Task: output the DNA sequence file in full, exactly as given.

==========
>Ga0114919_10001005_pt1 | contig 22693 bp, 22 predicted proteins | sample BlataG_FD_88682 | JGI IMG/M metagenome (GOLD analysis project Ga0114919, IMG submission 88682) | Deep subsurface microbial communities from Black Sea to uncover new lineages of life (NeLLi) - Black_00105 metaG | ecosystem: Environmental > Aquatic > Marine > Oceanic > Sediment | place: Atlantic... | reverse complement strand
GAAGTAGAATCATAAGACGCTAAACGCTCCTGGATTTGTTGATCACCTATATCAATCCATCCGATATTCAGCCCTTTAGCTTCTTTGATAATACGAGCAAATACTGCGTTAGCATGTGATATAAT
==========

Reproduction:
>Ga0114919_10001005_pt1 | contig 22693 bp, 22 predicted proteins | sample BlataG_FD_88682 | JGI IMG/M metagenome (GOLD analysis project Ga0114919, IMG submission 88682) | Deep subsurface microbial communities from Black Sea to uncover new lineages of life (NeLLi) - Black_00105 metaG | ecosystem: Environmental > Aquatic > Marine > Oceanic > Sediment | place: Atlantic... | reverse complement strand
GAAGTAGAATCATAAGACGCTAAACGCTCCTGGATTTGTTGATCACCTATATCAATCCATCCGATATTCAGCCCTTTAGCTTCTTTGATAATACGAGCAAATACTGCGTTAGCATGTGATATAAT